Devi review: Kajol leads a diverse ensemble in a short film that skillfully makes room for endless empathy
Director: Priyanka Banerjee
Amidst the uncertainty over the hanging of the accused in the 2012 Delhi rape case, here is a short film that reflects the frustration society has over the incessant judicial delays. Priyanka Banerjee's Devi depicts a hypothetical (yet close-to-the-bones-real) situation of a few women from diverse backgrounds, who are rape or sexual assault victims, presumably dead, and thus, confined to a room.
The women in the room range from a triplet of rural Marathi folk to a purdah-clad lady, who is busy waxing when we first see her. There is an urban alcoholic (Shruti Haasan), and another English-speaking city-dweller (Neha Dhupia). Among the girls, there is an aspiring medical practitioner studying for her exams (Shivani Raghuvanshi), and a mute girl who is occupied with fixing the TV (Yashaswani Dayama). Among all of them is a silent-yet-fierce lone figure, who is the God-worshiping captain of the ship (Kajol).
The role her character plays shines a light on the title of the film. She might be some avatar of a goddess, who is tasked to serve as the glue that brings together the various women in the house. The narrative then takes a turn when one more reported case appears and the survivor is due to make her way to their room. This accelerates a debate among the women, who are divided on whether they should welcome the new woman or not.
Throughout the course of the conversation, the women discuss the identity and age of their predators, and the way they were assaulted. Some, particularly the elderly rural ladies, recall their episodes in a matter-of-fact tone, whereas the younger women choke up when they revisit their tragedies. As one listens in, a sense of deep empathy kicks in. One wonders why the women, who are all victims of patriarchy, are even quarreling over each other's differences or the logistics of hosting another rape survivor in their room.
It is then that Kajol's character takes them back to how scared they were when they first entered the room. "We can adjust in this crowd here. At least, it will be better than adjusting among all those dreadful sinners," she tells her fellow sisters in Hindi. While that argument manages to convince them, what really breaks their heart (and ours too) is the revelation at the end of the film. Their reactions are strikingly remorseful, particularly that of Haasan's character, who instantly snaps out of her alcohol-induced state.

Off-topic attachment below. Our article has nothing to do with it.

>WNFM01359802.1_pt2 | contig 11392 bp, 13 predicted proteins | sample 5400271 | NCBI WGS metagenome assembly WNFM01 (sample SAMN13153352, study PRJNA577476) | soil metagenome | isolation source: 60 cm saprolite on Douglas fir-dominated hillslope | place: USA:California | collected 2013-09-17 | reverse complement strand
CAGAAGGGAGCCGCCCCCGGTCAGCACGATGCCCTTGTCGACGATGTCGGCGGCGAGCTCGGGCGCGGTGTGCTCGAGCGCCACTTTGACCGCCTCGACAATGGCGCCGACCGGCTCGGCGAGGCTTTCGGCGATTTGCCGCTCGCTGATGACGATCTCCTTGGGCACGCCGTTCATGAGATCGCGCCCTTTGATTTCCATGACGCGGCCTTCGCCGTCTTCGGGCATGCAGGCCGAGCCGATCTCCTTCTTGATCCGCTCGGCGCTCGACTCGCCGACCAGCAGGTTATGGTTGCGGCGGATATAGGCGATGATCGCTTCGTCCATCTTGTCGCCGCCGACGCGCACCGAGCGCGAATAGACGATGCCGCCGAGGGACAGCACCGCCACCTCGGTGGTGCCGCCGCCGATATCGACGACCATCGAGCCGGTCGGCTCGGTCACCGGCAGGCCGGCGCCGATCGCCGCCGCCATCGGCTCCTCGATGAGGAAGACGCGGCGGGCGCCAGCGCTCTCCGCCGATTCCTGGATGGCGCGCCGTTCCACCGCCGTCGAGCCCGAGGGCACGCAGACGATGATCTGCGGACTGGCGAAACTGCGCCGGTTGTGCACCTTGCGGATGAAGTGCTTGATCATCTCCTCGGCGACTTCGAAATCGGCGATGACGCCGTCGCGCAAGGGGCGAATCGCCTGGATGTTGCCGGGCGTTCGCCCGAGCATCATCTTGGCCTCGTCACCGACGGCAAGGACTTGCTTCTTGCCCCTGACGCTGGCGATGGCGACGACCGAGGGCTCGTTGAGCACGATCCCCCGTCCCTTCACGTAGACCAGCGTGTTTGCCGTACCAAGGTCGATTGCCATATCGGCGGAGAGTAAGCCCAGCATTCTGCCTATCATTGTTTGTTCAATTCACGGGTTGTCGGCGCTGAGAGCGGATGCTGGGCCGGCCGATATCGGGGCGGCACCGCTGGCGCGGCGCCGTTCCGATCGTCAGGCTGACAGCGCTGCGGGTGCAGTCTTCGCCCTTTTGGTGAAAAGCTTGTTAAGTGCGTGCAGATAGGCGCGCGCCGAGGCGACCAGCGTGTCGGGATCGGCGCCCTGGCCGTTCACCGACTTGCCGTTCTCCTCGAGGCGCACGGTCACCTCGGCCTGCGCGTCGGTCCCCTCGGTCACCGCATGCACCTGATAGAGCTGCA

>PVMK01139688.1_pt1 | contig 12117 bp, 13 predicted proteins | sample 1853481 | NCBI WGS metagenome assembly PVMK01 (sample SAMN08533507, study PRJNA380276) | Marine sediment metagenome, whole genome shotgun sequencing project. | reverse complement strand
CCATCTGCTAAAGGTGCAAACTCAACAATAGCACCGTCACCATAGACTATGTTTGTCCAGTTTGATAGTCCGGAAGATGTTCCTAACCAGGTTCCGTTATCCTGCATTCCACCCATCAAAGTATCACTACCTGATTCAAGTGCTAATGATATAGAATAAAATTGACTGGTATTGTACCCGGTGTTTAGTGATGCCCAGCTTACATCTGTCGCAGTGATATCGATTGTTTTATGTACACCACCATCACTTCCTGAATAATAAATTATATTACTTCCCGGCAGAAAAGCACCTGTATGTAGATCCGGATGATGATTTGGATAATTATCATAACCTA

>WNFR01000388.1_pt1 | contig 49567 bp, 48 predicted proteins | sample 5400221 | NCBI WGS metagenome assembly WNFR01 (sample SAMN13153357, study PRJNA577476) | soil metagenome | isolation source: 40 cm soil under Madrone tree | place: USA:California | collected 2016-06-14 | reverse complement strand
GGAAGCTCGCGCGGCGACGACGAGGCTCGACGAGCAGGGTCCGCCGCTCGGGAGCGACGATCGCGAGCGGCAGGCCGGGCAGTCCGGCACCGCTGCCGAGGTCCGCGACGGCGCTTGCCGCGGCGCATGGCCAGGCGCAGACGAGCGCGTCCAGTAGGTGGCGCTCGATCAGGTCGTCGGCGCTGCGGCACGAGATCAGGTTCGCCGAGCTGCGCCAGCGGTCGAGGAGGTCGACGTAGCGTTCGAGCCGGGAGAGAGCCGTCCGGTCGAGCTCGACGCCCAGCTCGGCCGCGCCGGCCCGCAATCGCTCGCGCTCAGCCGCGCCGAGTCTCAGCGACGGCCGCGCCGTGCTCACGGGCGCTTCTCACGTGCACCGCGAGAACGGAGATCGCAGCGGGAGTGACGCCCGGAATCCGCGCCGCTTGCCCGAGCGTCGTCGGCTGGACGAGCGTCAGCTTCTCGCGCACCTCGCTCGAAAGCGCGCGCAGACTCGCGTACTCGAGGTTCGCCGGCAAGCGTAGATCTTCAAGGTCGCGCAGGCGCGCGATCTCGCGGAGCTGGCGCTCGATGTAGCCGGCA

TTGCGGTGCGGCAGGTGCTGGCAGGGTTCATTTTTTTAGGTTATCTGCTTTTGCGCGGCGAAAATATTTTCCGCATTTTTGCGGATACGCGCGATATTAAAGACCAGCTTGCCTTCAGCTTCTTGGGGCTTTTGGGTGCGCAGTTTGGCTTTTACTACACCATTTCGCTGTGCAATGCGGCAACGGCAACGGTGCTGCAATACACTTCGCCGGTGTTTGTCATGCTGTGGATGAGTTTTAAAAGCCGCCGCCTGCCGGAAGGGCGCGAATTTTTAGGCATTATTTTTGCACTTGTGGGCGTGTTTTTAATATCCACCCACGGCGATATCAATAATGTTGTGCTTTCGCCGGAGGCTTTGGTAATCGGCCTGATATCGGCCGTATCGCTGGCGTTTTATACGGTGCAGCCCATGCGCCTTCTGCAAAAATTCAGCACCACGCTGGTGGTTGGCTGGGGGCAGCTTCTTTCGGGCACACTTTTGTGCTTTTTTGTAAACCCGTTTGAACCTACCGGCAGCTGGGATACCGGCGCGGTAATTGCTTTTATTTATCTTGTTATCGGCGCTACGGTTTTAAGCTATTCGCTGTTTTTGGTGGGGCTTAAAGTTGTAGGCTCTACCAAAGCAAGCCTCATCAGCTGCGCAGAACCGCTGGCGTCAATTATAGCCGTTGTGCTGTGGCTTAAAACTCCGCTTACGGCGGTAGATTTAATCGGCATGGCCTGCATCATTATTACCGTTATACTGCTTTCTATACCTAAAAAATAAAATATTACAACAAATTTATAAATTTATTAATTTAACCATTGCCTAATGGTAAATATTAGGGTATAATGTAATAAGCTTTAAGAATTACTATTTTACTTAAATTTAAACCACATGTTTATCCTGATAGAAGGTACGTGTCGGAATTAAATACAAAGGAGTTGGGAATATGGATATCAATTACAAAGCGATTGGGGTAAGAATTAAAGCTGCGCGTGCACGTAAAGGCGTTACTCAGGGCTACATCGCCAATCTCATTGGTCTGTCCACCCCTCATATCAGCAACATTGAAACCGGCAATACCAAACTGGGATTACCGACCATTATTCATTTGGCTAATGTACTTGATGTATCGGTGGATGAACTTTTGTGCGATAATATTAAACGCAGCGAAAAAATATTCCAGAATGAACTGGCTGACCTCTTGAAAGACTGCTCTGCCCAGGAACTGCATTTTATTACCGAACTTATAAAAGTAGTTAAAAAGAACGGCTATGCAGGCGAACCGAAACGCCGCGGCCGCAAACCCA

The masterstroke here is how the identity of a key character, and the names of all characters, is never revealed. The purpose behind this creative call seems to underline the fact that sexual assault victims have no face. They cut across class, religion, caste, and educational background.
Savita Singh's cinematography is key here as it only compliments the feminine gaze of the director. She captures every face in mid-close up shots when they speak or react. This way, she, along with Priyanka's writing, gives enough space to every character, and in turn, every voice. However, Sanjeev Sachdeva's editing gives space to almost every reaction in the room, which lends the visual narrative a very repetitive and soap opera-style treatment. But he does complete justice to Priyanka's layered screenplay by packing a film with multiple backstories and a larger sociopolitical narrative into a crisp 15 minutes. The decision to limit this promising premise to the short-content format, thus, works immensely in the favour of Devi.
Yantra Design Studio's production design makes the room aesthetically pleasing yet not lavish beyond reason. It also does not make the room too crammed that it feels claustrophobic to transport into. There is sufficient space, even in physical terms, given to each character. Costume designer Rohit Chaturvedi paints each character as a prototype of the part of community she represents. This could be criticised as reinforcing stereotypes or taking the easy way out but it is truly in service to the underlying idea and vision of the director.
Among the performances, most of the actors, including Shruti, Neha, and Yashaswini, are adequate. The most impactful are Neena Kulkarni and Kajol. Kulkarni fully embraces her role of the devil's advocate. On the other hand, Kajol stands tall as a woman desperate to keep the pack united. She does not let her unparalleled screen presence get the better of the ensemble. She holds back, but never in the scenes when she is expected to deliver powerful lines. She does not rely on the crutch of stardom to elbow herself into the screen but optimises her acting chops to steal the show.
The aural narrative of the film is as telling as the visual one. It progresses from the sound of the fluctuating network of a TV, to a male reporter covering a rape case, to the periodical doorbells (that serve as wake-up calls) amidst the constant bickering of the women, to finally, radio silence at the final revelation. It is then followed by a female journalist spelling out the stats of rapes in the country.
Devi does not leave you with only questions. It offers you a clear solution to make the goings easier: endless empathy for the survivor, across class, religion, and age.
Watch Devi, streaming on Large Short Films, below.
Updated Date: Mar 04, 2020 14:24:59 IST
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